Ministers told of precise links between Iran and Iraqi Shiite militia, claims former official
London: Foreign Office ministers inadvertently helped neutralise the Iraqi Kurds, one of Britain’s most effective allies in efforts to limit Iranian influence in the Middle East, a former UK and Nato official has claimed.
The claims, which refer to the weeks in September and October 2017 when the Iraqi government moved against Kurdish militia after an independence referendum, are expected to be raised with the Foreign Office minister Alistair Burt at a parliamentary hearing on Tuesday in which the UK government will be asked to justify its assertion that Baghdad has recaptured disputed Kurd-held territory with “limited clashes and loss of life”.
Kurdistan, against overwhelming international advice, held a vote on independence in September that prompted Baghdad to react by forcibly taking back disputed territories outside the Iraqi Kurdish region’s original 2003 borders, including Kirkuk and the surrounding oilfields.
Tom Hardie-Forsyth, a former Cabinet Office and Nato official and now an informal adviser to the Kurdistan regional government, said in written evidence to the foreign affairs select committee that UK ministers possessed detailed intelligence warning of the precise links between Tehran and the Baghdad-backed Shiite militia operating in Iraq.
There have been numerous claims of human rights abuses led by these militia, notably by parts of the Hashd Al Shaabi, also known as the Popular Mobilisation Forces, to remove Kurds from Kirkuk.
Baghdad’s tough response has led to turmoil among the Kurdish political leadership, a near breakdown in relations between the Kurdish and Iraqi governments, and a weakening of the UK-trained peshmerga forces that played a key role in driving Daesh out of northern Iraq.
Burt will be asked by the committee whether he agrees with the Iraqi embassy’s assertion that it is “entirely false” to say militias backed by the Iranian Revolutionary Guards were involved in the recapture of the disputed Kurdish territory.
Hardie-Forsyth said confidential UK intelligence documents, which have been “circulating in official departments since at least February 2016”, showed Iran’s “high-level aim to create through Iraq and Syria an unbroken land corridor to the Middle East North Africa Region to further threaten Israel and Lebanon”.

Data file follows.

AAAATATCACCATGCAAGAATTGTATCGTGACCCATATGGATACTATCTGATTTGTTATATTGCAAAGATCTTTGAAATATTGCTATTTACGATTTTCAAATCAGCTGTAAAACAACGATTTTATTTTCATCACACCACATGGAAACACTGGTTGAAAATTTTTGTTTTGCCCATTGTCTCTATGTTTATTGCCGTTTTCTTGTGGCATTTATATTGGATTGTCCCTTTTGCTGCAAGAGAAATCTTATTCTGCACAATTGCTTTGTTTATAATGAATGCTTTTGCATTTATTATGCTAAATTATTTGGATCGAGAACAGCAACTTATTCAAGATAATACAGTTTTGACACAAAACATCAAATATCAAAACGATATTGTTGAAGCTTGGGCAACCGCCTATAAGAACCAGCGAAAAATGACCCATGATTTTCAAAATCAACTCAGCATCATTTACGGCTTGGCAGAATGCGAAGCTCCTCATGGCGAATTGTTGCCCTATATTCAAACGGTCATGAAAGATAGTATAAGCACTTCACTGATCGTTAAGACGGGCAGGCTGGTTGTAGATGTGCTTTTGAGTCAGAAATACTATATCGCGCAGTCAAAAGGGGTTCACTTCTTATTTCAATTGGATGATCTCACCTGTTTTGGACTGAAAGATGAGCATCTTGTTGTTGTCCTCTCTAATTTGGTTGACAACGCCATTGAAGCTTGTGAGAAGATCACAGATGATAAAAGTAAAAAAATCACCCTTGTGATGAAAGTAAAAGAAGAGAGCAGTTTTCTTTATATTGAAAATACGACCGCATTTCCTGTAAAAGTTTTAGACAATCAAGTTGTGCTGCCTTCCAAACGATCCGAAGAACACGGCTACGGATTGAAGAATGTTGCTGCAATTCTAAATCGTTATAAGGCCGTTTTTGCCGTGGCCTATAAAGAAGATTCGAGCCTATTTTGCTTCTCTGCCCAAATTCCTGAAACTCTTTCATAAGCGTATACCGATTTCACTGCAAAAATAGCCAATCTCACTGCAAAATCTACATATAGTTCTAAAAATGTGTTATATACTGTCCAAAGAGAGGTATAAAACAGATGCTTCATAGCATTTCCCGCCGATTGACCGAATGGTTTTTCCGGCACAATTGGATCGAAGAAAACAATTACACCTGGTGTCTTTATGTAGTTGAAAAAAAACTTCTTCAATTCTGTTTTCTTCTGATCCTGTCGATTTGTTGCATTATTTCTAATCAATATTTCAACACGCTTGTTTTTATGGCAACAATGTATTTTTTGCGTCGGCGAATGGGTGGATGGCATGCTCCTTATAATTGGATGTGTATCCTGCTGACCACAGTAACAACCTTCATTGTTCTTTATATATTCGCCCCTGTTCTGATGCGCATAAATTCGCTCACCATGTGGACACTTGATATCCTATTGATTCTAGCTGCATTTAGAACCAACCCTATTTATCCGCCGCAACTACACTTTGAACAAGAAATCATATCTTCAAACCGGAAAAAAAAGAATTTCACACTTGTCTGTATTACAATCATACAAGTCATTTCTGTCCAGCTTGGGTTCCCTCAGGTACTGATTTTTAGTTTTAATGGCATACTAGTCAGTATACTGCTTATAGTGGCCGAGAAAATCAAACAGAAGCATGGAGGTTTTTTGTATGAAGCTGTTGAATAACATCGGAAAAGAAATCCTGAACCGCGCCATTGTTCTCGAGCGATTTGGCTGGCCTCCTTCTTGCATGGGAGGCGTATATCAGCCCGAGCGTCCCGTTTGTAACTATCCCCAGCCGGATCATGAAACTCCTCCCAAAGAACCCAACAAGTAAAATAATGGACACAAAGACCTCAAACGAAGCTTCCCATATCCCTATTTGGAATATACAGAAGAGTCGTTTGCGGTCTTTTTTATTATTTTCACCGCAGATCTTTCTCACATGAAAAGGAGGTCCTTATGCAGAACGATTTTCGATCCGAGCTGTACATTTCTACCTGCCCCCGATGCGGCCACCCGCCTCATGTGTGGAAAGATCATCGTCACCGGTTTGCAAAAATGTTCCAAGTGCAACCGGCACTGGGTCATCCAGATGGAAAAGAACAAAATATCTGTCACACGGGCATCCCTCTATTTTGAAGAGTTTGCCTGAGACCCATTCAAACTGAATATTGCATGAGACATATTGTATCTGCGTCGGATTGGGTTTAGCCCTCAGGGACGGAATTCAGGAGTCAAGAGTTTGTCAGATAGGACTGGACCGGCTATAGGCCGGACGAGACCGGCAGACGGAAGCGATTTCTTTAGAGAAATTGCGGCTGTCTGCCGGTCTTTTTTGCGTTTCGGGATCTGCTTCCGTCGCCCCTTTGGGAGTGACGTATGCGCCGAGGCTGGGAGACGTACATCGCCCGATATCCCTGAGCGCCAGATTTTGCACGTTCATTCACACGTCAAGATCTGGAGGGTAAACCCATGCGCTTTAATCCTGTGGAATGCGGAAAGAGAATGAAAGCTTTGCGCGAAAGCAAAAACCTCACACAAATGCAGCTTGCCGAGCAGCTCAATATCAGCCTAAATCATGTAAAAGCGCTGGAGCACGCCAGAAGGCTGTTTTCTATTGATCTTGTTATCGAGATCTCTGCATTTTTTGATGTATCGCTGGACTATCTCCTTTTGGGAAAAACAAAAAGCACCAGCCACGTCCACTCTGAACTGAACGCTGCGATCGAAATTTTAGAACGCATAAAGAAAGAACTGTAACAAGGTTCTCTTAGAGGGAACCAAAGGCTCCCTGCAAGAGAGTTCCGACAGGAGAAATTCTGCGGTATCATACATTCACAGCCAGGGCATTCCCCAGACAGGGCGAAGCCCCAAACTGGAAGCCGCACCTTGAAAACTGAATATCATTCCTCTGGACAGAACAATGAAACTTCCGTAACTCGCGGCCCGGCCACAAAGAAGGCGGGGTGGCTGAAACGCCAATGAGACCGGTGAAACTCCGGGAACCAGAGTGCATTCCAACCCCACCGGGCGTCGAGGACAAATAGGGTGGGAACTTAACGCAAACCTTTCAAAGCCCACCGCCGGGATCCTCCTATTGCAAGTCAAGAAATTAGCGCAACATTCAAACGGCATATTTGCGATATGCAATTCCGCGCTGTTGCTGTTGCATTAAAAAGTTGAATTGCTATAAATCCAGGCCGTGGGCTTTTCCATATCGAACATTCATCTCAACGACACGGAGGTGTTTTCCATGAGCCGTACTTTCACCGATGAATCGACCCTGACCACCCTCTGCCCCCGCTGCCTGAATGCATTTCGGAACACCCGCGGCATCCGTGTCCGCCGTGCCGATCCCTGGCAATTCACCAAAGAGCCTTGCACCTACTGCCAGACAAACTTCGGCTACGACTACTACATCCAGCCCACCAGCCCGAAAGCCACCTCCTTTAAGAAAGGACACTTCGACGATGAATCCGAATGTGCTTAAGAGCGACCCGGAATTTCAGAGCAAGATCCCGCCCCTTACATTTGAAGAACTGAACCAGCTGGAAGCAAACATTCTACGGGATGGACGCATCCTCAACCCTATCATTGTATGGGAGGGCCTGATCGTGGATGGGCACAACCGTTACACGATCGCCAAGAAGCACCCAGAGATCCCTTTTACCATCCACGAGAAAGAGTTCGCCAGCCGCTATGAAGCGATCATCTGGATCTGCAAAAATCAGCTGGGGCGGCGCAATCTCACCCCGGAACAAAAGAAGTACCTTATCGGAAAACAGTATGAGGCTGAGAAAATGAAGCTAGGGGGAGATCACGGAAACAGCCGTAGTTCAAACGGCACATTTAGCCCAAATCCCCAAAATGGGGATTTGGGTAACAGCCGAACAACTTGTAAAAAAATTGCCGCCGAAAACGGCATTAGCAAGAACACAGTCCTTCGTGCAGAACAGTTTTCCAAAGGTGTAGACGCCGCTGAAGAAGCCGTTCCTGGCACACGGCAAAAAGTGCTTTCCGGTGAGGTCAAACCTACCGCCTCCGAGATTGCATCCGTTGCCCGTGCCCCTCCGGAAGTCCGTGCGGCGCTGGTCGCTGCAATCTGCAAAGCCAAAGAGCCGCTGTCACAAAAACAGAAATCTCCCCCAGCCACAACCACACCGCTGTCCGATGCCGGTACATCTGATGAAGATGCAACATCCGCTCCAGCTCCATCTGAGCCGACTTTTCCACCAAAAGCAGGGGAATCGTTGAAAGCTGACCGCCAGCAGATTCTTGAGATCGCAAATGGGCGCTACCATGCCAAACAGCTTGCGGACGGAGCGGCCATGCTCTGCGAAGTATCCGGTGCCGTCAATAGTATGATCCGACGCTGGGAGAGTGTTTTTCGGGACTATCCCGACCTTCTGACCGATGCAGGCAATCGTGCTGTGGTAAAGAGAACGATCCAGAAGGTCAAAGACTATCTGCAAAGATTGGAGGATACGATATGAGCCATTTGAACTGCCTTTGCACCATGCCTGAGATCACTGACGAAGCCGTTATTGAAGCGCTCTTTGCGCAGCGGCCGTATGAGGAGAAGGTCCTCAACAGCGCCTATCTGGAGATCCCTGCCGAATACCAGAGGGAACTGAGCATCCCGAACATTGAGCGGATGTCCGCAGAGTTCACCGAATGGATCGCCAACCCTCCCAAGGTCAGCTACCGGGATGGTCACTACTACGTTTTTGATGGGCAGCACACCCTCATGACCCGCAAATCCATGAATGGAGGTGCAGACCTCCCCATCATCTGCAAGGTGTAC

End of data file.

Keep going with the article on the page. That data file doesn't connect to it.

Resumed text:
Warning that Baghdad’s tolerance of Shiite militia is only storing up further anger among Iraq’s Sunni communities, Hardie-Forsyth claims that the Iraqi government and these militia are changing the demography of Sunni areas — especially in Diyala province, close to the Iranian border — as well as in those with Kurdish, Christian and Yazidi majorities.
He warned this sectarian cleansing may recreate the circumstances that led to Daesh announcing its so-called caliphate three and half years ago.
“The situation now is much worse than before 2014, in that a major portion of the Sunni settlements are destroyed, with thousands killed, and, till now, more than 1 million Sunni Arabs are internally displaced in the Kurdish region of Iraq,” Hardie-Forsyth wrote. “Notably the majority are extremely reluctant to return to their home area because they are now equally scared of the behaviour of the militias.”
He said the UK government’s official response to this had “frankly been muted at best”, while France and Germany had taken a far more robust approach. Hardie-Forsyth urged the government to urgently reappraise the UK’s “blanket support” of Baghdad given the latter’s acceptance of the Shiite militias’ behaviour.
The Foreign Office argues in its defence that it repeatedly warned the Kurdish leadership not to go ahead with a unilateral referendum, and tried in the two days before the poll to engineer a compromise that the Kurds rejected. It said it was working to bring about a reconciliation between the Kurds and Baghdad, adding that it was putting effective private pressure on Iraqi government to pull back its militias.